science    in   ACTION
     Impacts of Residential Demolition and the Sustainable
     Reuse of Vacant Lots (Cleveland, Ohio)

     Post-industrial cities share the
     problems of aging civic and water
     infrastructure, a depleted tax base,
     and underserved neighborhoods that
     lack basic environmental services.
     For example, due to the recent spike
     in foreclosures coupled with
     continued blight within U.S. urban
     cores, the number of residential
     demolitions has increased, and so
     has the amount of vacant land. The
     demolition of residences changes
     urban landform, and the social and
     economic fabric of a neighborhood.

     hi many urban cores, stormwater
     combines with septic flows in
     combined sewers. These combined
     sewer systems overflow to streams,
     rivers and lakes. The Clean Water
     Act (1972) regulates combined
     sewers. Enforcement of this law has
     inspired local wastewater managers
     to manage storm flows by
     complementing traditional
     wastewater infrastructure (e.g.,
     sewer pipes and wastewater
     treatment plants) with green
     infrastructure. Green infrastructure
     (e.g., rain gardens)  uses plants, soils
     and storage  systems to capture
     rainfall, prevent runoff, and keep
     stormwater out of the combined
     wastewater system

     Vacant lots  can function as green
     infrastructure. The  soils that
     underlay vacant lots can infiltrate,
     store, and act as a sink for excess
     stormwater runoff.  To areas
     historically without green space,
     green infrastructure can also provide
     ecosystem services such as
     pollinator activity, heat relief
             through evaporative cooling, and
             more pleasant surroundings.
             Project Overview

             EPA researchers are studying
             vacant lots and their soils. One
             benefit of vacant lots is that they
             are found among viable
             residences and distributed through
             most neighborhoods. However, little
             is known about urban soils, much
             less their capacity to support green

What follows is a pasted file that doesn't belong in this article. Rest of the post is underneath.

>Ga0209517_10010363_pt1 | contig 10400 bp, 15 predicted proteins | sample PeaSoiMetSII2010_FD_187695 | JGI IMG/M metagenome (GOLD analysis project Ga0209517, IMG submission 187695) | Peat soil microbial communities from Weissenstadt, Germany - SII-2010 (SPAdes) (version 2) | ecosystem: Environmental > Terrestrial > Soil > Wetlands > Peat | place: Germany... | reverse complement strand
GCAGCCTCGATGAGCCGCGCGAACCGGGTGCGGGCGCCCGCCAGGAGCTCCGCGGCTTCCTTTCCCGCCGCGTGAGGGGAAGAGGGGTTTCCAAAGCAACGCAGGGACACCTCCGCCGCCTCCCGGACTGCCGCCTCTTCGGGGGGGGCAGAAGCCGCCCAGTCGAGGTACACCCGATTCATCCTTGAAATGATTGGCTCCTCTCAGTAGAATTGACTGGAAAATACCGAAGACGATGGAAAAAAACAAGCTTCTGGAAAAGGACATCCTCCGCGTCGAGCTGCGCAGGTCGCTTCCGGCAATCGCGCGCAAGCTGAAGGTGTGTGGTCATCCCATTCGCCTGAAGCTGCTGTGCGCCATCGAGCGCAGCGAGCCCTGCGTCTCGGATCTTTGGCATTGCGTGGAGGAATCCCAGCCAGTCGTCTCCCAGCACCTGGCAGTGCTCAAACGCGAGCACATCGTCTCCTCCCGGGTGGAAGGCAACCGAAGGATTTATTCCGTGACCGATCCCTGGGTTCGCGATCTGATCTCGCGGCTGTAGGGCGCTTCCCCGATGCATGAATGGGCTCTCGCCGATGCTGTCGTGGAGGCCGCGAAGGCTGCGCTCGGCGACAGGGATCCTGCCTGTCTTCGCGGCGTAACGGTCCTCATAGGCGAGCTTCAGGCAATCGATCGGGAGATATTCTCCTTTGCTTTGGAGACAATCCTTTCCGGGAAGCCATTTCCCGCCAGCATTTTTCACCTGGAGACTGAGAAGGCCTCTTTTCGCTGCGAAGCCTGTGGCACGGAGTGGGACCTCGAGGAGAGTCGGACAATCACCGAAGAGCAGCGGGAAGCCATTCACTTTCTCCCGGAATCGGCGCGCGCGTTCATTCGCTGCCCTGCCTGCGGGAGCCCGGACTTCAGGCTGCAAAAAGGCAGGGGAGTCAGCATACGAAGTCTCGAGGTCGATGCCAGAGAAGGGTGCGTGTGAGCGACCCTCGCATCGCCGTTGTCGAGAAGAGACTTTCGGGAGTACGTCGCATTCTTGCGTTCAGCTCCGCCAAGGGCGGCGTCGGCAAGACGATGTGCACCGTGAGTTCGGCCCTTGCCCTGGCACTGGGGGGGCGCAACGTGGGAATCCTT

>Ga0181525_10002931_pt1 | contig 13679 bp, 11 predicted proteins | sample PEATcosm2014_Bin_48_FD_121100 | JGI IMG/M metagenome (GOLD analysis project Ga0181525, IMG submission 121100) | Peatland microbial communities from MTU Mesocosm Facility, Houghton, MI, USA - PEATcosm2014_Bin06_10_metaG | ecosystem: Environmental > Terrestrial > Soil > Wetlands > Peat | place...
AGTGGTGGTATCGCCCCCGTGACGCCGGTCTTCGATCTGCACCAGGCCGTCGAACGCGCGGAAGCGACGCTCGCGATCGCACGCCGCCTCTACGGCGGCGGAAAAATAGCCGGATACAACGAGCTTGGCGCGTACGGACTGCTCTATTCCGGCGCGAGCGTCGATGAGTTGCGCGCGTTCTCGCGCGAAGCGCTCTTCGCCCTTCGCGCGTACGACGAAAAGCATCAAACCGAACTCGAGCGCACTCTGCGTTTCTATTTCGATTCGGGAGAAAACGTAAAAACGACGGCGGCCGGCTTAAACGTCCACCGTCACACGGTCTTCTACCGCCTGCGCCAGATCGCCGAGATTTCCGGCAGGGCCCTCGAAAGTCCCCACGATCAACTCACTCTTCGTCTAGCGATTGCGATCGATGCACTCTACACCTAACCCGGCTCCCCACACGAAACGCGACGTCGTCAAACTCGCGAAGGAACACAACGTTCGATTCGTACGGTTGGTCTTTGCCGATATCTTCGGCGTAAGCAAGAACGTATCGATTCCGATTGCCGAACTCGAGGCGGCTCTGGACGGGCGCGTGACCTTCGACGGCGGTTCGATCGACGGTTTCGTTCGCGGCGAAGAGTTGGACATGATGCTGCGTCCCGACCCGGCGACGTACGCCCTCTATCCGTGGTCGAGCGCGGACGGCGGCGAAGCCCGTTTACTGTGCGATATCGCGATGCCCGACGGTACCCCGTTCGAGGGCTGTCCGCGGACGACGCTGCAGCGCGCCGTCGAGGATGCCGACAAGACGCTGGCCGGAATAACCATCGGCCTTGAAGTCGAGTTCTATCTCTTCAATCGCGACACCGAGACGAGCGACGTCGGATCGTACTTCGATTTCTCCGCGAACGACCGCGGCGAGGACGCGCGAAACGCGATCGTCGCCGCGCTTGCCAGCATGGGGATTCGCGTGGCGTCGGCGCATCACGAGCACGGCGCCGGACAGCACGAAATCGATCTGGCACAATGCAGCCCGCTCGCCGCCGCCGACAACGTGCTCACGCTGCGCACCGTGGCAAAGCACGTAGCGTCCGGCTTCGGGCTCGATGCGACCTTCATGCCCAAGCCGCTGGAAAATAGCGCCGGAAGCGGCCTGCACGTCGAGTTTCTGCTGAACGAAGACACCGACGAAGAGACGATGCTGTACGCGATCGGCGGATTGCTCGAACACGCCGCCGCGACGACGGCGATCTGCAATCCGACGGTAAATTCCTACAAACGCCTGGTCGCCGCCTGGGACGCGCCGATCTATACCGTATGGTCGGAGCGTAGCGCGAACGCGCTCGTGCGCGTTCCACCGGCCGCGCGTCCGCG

infrastructure and other techniques
             to soak up excess urban runoff.

             This research takes a comprehensive
             look at the nature of urban soils by
             measuring how fast water moves
             into the soil, taking deep soil cores,
             and using soil taxonomy and the
             cores to understand how water
             moves through various depths. The
             research expands our knowledge of
             how demolition affects vacant lots
             and their utility for reuse. The work
             generates science-based
             recommendations on restoring
             vacant lot soils, and revising
             demolition practices to ensure that
             we are not wasting opportunities to
             preserve natural resources.

             The objective of this work is to
             quantify physical, chemical and
             hydrologic characteristics of vacant
             lot soils. This knowledge will
             expand the understanding of how
             these soils may support vegetation,
             and will be applied to suggesting
             ways to manage urban soils for
             stormwater management and other
             ecosystem services.
A typical vacant lot in Cleveland, Ohio.

hi a sampling of vacant lots and city
parks in the cities of Cincinnati and
Cleveland, Ohio, researchers
assessed soils from both undisturbed
(back yard right-of-way) and
disturbed (where the residence
previously stood) places in vacant
lots. They measured the amount of
buried rubble left behind at the time
of demolition, canopy cover, and
ease of water movement. They
analyzed soil nutrients, described
soils using soil taxonomy,  and
reached depths approaching bedrock
(usually 3-4  m).
Results and Discussion

Researchers observed that even for
the more thorough post-1996
demolitions, debris removal was
usually incomplete, leaving much
large debris (concrete, brick, wood,
etc.). This means that vacant lots
will require additional fill soil and
preparation prior to further